The unveiling of Nina Hole’s last sculpture on April 16, was nothing short of spectacular! The event was set to begin at 8:30 p.m., but the main event did not commence until just after 9:30 p.m., when the workers who had built the sculpture began removing the large pins that had been holding the coverings in place.
The unveiling of the sculpture, however, was not the whole performance. Craig Hartenberger, director of the project said, “We like to think that the performance begins when we get here.”
The performance truly did begin when Hartenberger and his team arrived, if not before. Before the project even started, students became curious, wondering why a large tent was being pitched outside Pao Hall. As the building process began, signs arose informing students about what was going on, and some students were able to sign up to participate in the building process.
Over the course of about three weeks, Hartenberger and others worked to build this fire sculpture, which is the last of its kind as the artist, Nina Hole, passed away just weeks before construction began. The process began by laying out the fireboxes and stacking the firebrick base. The sculpture was then constructed with J-shaped slabs stacked alternating in direction to create a strong form as well as the appearance of windows. After this, time was spent patching as many surface cracks as possible, before adding coats of terra sigilata, and wrapping the sculpture in insulating fiber.
Once the sculpture was wrapped, the firing began. This process involved using a propane burner on the first day in order to dry the sculpture evenly, and burning wood starting late on the second day to raise the temperature quickly. On the evening of the third day, the sculpture was to reach a peak of 1100° C (2012°F) before being unwrapped.
As the fiber was removed, Hole’s final sculpture was revealed to a crowd of onlookers, still glowing from the heat. A mixture of salt and sawdust was tossed onto the sculpture both to add more to the surface and to enhance the performance with flames and sparks that looked like glitter.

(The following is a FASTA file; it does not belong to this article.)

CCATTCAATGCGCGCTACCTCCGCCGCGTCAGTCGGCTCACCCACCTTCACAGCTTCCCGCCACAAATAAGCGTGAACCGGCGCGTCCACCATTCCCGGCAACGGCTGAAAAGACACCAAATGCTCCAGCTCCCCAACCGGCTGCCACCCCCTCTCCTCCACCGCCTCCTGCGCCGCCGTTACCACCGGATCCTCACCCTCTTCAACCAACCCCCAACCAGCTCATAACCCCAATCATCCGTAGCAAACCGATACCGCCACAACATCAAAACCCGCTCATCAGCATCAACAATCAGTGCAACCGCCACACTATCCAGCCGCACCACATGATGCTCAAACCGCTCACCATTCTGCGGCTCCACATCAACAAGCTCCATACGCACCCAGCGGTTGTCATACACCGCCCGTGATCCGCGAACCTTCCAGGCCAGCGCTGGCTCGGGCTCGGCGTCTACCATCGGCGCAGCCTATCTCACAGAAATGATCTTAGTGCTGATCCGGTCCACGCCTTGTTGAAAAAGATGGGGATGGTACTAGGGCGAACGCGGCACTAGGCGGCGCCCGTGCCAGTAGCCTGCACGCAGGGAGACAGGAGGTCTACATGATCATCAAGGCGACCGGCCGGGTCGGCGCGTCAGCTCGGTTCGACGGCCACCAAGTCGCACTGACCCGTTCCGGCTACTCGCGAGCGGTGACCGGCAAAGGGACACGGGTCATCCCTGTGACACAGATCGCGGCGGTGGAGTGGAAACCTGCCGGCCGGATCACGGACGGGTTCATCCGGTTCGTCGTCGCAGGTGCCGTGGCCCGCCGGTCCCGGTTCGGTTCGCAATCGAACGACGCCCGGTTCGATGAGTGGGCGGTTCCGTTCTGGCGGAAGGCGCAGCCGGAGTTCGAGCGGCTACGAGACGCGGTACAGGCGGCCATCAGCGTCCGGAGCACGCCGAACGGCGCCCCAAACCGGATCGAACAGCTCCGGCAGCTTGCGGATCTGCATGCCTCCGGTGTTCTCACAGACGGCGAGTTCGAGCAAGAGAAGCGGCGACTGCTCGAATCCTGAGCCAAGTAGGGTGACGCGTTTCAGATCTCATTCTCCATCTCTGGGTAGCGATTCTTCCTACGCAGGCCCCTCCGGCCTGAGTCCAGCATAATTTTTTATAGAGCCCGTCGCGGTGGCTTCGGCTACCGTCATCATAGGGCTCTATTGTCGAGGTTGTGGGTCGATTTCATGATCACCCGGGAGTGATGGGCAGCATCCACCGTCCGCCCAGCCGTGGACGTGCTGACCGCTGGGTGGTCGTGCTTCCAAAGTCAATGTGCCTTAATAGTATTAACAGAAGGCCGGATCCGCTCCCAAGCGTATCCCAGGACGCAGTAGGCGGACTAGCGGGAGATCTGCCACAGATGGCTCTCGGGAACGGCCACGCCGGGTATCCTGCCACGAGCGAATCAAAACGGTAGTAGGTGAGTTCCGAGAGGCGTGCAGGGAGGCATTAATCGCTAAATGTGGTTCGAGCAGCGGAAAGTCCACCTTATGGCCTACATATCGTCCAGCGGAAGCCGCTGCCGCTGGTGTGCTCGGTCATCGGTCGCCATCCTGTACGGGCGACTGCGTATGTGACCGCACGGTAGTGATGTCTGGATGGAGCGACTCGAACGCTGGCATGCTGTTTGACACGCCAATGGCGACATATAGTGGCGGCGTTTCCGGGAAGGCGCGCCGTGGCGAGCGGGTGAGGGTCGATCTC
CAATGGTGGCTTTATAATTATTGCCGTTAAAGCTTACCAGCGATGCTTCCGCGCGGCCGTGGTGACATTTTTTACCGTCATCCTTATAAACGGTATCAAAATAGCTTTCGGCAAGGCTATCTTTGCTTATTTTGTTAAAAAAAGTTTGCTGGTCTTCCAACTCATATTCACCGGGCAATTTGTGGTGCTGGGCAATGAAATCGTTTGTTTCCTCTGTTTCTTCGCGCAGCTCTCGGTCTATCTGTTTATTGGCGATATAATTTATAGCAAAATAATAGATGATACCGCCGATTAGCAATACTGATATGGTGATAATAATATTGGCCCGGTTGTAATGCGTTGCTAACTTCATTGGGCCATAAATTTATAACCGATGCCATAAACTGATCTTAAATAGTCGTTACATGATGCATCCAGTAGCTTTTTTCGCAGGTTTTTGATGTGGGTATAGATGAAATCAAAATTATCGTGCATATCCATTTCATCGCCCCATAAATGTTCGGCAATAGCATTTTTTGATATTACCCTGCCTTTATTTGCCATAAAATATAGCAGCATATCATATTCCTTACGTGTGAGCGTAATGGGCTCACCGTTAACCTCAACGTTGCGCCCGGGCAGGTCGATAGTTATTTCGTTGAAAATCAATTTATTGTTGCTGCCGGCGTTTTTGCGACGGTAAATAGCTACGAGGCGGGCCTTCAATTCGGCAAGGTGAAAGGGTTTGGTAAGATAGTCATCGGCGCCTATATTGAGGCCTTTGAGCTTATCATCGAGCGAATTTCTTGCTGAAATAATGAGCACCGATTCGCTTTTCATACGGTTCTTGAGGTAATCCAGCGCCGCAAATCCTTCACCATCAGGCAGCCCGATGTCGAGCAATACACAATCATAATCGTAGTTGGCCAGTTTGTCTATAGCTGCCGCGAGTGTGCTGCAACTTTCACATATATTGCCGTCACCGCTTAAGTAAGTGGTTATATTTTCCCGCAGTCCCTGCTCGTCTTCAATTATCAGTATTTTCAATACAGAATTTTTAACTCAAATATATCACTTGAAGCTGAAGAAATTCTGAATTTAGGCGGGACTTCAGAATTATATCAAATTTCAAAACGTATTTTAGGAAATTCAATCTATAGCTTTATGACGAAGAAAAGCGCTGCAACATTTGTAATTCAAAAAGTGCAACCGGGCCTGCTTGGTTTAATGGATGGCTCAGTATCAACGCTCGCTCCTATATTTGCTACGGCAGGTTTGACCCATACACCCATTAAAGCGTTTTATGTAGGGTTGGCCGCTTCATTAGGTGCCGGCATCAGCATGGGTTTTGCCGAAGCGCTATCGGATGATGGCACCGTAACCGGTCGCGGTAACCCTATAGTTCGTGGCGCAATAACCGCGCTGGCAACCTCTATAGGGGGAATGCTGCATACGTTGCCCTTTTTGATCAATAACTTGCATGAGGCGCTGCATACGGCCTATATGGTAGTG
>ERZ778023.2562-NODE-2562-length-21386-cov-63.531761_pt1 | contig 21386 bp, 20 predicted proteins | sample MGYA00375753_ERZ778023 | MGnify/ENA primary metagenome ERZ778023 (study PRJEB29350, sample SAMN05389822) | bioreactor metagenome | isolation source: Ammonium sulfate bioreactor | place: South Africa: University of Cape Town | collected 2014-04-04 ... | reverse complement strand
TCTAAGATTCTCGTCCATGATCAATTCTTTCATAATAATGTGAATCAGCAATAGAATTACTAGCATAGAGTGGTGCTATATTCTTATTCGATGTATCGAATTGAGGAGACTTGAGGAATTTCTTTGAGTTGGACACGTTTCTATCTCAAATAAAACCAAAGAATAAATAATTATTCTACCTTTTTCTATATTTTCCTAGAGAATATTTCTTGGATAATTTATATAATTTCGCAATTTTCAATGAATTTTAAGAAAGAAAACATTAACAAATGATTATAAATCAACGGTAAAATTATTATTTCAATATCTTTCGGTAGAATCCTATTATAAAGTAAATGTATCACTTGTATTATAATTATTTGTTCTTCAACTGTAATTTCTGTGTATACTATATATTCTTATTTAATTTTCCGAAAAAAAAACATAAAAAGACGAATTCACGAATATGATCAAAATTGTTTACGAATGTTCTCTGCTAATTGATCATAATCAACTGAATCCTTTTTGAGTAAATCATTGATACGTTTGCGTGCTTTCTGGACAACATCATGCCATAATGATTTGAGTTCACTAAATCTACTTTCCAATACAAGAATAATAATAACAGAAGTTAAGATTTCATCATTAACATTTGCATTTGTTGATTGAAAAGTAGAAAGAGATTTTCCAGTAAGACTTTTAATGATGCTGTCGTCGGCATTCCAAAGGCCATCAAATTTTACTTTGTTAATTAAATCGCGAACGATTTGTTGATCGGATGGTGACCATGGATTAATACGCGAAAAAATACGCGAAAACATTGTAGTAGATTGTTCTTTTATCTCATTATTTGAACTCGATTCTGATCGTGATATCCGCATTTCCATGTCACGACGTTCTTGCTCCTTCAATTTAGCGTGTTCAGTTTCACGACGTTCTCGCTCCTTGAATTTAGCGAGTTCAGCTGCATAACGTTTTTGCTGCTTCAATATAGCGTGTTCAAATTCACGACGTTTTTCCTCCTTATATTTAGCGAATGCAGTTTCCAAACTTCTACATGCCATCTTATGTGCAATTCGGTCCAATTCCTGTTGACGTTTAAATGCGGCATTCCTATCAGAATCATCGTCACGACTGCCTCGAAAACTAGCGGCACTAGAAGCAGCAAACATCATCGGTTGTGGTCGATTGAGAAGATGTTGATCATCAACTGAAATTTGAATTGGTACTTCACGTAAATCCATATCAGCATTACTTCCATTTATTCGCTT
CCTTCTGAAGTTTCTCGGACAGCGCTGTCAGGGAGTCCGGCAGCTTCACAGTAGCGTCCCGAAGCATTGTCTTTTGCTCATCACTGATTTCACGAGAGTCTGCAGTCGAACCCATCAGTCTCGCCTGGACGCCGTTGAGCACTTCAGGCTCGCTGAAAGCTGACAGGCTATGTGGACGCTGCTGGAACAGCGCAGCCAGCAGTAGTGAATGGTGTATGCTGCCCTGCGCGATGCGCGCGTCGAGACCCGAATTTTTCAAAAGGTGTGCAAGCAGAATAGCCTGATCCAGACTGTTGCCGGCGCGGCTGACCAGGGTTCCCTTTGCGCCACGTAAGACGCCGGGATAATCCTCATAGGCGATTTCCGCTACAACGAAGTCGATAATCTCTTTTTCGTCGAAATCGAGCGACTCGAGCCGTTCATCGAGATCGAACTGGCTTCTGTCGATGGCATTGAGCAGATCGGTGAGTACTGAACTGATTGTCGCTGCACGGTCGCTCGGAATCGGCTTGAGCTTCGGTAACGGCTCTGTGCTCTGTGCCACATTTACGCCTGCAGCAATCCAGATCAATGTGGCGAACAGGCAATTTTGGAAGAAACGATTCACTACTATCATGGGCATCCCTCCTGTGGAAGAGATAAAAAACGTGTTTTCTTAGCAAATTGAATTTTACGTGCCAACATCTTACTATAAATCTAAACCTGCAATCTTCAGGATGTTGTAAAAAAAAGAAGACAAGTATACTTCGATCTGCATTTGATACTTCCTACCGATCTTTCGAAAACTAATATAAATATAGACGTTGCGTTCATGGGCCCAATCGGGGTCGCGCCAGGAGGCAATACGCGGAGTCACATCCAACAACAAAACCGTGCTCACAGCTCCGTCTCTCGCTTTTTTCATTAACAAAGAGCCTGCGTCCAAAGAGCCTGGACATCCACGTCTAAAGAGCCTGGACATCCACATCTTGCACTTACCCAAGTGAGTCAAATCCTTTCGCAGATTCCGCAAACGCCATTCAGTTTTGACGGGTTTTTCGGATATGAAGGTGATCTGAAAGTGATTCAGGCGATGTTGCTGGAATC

Lindsey DeBoer, a freshman in Exploratory Studies who attended the event, said of the unveiling, “It was not what I was expecting at all because there were so many people there.” DeBoer added, “My favorite part was when they threw sawdust and salt, and the fire was huge, and then it looked all sparkly.”
Not the first of its kind, Hole’s final fire sculpture was inspired by the same ideas that inspired her previous fire sculptures, which she had been building for about 25 years. Hole was inspired by the shapes of houses and churches, which she considered representations of how a person is or how a person acts. The sculpture Hole designed for Purdue was a combination of the forms of houses and Danish churches.
The sculptures’ unconventional use of clay is also a noteworthy aspect of Hole’s designs that make them unique. Though clay is typically used indoors on a small scale, Hole’s fire sculptures are created outside, on a very large scale. These sculptures are also fired faster than typical ceramics, and unveiled, rather than cooled in a traditional manner.
Hartenberger said, “It’s a familiar material, sort of expressing in an unfamiliar way to do unfamiliar things.”
Before the project was complete, Hartenberger wanted to be certain that everyone involved remembered one thing, “I just think it’s really important to remember that Nina is the reason all of this is happening. Even though she is not physically here with us now, she is the reason for all of this.”